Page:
Whats wrong need some advice


New Member
Aug 12, 2011
I am 46 male
took off of riding for 15 years
I decided I needed to get some exercise again so The only exercise sport i enjoy is riding.
I am
190 lbs
Started riding more in may this year and increasing distance and frequency monthly
I am trying to do 12-20 miles a day 5 days a week with a 30 mile day in there somewhere most day are around 14miles
At map my ride i log my miles and sometime nutrition.
According to them ( i do ride at decent pace throwing in some intervals 2-3days a week.) i am burning 600-900 cals a day
I should be eating 2800 cals
last few time i used the nutrition calculator I am below the 2800 cals.
Not loosing weight, I do believe i am gaining muscle back from years of light exercise.
My riding is getting stronger but still not loosing weight.
I am eating 10 time s better than i used to
Cut out all junk food replaced with nuts fruit etc.
tuna sandwiches instead of lunch meat
broiled chicken
pasta, salads, less red meat overall drastic change in the make up of my diet and amount I am consuming.
So my question is what am i doing wrong ( i am not oosing weight) some people notice i am a little thinner.
Is this a correct theory or am i way off.
My riding requires 2800 cals
I am eating less than that, so is my body storing fat or am i still converting fat to muscle still and eventually the fat will start to come off.
You may want to try eating even less. I am 5'10 and need about 2400-2600 calories to maintain my weight but I try and eat around 2000 and that usually lets me loose about a pound a week if I stick with it and do a good job keeping up with the diet. Some key things to remember...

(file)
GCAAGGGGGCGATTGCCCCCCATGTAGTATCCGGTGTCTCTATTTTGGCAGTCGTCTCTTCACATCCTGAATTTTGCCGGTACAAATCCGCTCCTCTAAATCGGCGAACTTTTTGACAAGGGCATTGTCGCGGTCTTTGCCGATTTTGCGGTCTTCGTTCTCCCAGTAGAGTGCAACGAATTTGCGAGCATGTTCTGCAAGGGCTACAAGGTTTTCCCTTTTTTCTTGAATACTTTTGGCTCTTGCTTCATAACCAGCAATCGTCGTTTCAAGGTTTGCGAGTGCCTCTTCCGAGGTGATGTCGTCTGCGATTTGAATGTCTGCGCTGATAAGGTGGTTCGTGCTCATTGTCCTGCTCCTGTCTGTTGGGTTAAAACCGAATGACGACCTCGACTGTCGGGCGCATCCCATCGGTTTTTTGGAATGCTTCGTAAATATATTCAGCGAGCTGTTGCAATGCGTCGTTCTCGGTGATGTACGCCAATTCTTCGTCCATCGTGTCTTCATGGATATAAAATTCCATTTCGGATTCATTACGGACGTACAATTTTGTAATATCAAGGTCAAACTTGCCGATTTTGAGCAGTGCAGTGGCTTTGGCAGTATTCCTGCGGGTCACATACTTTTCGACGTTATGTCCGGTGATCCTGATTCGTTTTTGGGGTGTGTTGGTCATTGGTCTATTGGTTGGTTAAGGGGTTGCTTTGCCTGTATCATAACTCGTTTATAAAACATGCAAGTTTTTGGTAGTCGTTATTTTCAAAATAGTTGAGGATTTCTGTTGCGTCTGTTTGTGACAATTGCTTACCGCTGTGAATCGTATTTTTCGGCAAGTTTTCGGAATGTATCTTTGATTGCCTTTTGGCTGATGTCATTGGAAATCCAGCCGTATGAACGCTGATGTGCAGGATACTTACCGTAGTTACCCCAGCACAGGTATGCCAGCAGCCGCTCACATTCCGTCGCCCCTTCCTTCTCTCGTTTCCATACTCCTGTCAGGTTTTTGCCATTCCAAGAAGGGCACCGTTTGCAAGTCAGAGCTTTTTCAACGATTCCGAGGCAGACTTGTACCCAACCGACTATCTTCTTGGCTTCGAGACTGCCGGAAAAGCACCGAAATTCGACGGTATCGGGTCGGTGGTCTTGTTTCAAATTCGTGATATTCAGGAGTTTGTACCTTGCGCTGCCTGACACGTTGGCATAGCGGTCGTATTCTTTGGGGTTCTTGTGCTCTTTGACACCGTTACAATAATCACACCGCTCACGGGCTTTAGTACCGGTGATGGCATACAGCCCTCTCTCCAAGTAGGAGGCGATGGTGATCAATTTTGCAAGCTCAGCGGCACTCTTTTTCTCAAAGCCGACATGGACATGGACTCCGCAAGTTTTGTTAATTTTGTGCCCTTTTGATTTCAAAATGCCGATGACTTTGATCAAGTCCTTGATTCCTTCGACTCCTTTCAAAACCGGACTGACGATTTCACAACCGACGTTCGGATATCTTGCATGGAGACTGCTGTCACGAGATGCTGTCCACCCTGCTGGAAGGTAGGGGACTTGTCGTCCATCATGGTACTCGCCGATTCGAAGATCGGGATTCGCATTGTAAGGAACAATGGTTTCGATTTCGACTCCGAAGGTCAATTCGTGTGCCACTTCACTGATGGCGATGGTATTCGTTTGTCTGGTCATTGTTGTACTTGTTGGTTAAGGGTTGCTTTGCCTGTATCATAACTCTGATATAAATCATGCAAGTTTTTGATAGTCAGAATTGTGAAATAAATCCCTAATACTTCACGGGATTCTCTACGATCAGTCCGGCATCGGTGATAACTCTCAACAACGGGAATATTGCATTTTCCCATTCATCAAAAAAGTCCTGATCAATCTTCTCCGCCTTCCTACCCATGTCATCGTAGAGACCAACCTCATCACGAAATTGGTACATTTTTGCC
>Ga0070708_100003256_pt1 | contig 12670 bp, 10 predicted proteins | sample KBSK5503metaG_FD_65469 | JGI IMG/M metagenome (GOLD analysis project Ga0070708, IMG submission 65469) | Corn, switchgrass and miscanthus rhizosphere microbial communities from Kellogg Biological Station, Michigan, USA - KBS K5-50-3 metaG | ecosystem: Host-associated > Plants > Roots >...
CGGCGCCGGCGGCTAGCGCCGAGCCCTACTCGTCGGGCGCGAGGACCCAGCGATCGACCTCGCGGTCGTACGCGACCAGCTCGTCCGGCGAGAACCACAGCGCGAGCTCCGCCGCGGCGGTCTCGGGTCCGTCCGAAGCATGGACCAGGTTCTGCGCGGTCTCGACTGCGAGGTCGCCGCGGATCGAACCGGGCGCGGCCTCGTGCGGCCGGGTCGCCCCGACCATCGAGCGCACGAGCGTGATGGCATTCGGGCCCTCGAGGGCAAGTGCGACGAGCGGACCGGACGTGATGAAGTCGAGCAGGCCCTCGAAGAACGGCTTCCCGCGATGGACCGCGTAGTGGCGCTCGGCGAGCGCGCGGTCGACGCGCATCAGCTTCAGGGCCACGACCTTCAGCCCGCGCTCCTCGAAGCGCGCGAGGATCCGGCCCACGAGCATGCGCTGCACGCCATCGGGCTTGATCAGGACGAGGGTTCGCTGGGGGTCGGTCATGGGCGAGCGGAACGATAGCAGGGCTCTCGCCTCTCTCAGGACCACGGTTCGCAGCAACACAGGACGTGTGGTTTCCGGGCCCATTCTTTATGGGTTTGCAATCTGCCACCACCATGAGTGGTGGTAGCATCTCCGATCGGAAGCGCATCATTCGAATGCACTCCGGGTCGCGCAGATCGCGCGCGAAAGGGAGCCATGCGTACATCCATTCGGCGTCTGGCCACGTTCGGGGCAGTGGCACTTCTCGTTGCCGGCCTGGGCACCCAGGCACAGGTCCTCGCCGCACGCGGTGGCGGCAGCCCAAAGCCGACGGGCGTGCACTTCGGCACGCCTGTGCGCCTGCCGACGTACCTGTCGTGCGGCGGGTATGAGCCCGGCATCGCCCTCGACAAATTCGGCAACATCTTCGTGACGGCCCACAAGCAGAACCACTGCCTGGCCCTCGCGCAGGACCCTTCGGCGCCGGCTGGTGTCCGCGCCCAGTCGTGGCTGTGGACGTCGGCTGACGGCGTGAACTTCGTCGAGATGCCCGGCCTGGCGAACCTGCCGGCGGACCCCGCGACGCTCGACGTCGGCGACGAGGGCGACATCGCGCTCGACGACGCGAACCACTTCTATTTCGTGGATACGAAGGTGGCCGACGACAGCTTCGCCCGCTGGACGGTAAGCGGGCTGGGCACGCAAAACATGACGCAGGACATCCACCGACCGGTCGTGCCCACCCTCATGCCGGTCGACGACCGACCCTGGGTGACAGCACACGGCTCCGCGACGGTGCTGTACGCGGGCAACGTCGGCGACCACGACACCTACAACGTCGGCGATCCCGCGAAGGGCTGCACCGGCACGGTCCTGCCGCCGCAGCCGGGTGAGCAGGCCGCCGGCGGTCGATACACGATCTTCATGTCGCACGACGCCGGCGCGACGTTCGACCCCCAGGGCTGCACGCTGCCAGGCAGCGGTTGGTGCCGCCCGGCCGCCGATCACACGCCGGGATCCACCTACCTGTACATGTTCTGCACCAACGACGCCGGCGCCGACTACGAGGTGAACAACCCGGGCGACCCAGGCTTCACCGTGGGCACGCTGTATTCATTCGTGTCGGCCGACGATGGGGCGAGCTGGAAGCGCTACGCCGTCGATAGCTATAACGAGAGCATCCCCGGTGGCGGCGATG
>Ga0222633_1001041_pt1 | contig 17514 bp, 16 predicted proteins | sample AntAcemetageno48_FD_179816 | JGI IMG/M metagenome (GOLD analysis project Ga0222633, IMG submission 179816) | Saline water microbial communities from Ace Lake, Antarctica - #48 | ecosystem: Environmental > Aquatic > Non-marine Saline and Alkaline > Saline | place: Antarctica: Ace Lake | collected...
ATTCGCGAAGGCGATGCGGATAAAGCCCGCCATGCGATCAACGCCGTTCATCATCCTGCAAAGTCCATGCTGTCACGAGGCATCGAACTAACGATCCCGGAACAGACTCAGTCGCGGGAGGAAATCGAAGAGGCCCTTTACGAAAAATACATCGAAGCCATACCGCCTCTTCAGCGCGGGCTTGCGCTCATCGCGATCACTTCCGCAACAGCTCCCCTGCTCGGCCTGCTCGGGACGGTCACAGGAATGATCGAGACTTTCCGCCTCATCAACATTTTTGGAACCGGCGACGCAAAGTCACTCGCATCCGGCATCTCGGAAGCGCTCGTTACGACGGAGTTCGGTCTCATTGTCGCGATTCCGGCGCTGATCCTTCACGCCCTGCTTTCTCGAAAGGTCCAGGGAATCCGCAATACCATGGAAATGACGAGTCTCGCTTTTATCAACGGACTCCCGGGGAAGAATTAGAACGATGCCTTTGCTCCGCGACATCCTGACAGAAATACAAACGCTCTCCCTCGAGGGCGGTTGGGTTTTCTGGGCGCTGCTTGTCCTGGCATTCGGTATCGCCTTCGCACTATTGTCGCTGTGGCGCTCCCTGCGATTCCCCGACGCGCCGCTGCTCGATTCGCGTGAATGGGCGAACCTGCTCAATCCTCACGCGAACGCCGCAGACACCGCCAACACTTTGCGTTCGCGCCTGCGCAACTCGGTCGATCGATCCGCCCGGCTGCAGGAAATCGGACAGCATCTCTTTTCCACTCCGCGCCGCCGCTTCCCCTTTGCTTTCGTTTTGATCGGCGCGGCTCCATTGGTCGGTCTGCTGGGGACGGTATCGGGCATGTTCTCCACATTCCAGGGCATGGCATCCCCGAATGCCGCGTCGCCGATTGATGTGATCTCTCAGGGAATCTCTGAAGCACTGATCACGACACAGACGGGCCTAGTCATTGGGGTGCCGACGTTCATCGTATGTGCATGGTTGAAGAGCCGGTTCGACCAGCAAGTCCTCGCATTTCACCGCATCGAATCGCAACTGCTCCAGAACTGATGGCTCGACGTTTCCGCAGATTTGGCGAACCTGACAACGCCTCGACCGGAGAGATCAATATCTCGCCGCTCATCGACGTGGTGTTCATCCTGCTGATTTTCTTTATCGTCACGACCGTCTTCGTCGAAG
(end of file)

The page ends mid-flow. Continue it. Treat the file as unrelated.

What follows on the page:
1. Eat quite a bit less calories than you burn in a day + exercise. If the difference is only about 100 calories that will not amount for much.
2. The longer the rides, and the more you build up the more likely you will be to loose more weight (also the speed increase).
3. The healthy way to loose any weight is at about a pound a week, anything more than that is generally unhealthy.
Calorie counting can make one miserable - have a plan but don't stress about it. Also consider that the online calculators model the nominal or average person - variation from person to person can be large. To me, it sounds like you are doing the right things and developing healthy habits. Body weight/fat is only one aspect to health and fitness; improvements in quality of life are far more important.

Keep active, eat smart and the weight will come off slowly.
"I should be eating 2800 cals"

I think this is where your problem lies... 5'7, 190 lbs and 46 YO has a BMR of about 1650 cal to to lose 1 lb per week at a basic activity level.Even if you compensate for the 600-900 daily burn, you shouldn't be over about 2200-2500 cal. As far as still converting fat to muscle, you really don't, you exchange it. You lose fat, and build new muscle, hence a reduction in your body fat. If you have access to a gym, they usually have machines that can estimate body fat (see one of the personal trainers) if you really want to know your body fat %.

I suspect you are a typical victim of overestimating your burn and underestimating your intake, I know I was/am. It take significant discipline to really and consistently lose weight while cycling. I'm 5'9, and started at 191 lbs in January. I'm 170 now, and my body fat has dropped from 19 - 16%, mostly from cycling, but if that is all you do, your weight loss will slow as your body becomes acclimated to the workload. Try changing up your exercise routine once in a while just to use some different muscles. You can still do cardio work, but add in a elliptical or treadmill workout once in a while.

I would also suggest that you try a tracking site like daily plate (livestrong.com) or one of the other food and nutrition tracking sites. Be very diligent for a few months and really track everything you eat, from the fluids you drink while riding to the creamer in your morning coffee. Try to eat 5-6 small meals and snacks, and make sure you are getting about 125+ grams of quality protein a day. Daily plate has several calculators for estimating BMR, activity burn, etc.. A workout of 600-900 cal is really pretty light. I would try not "compensating" for those burned calories in your daily diet for a month or so and see how your weight responds.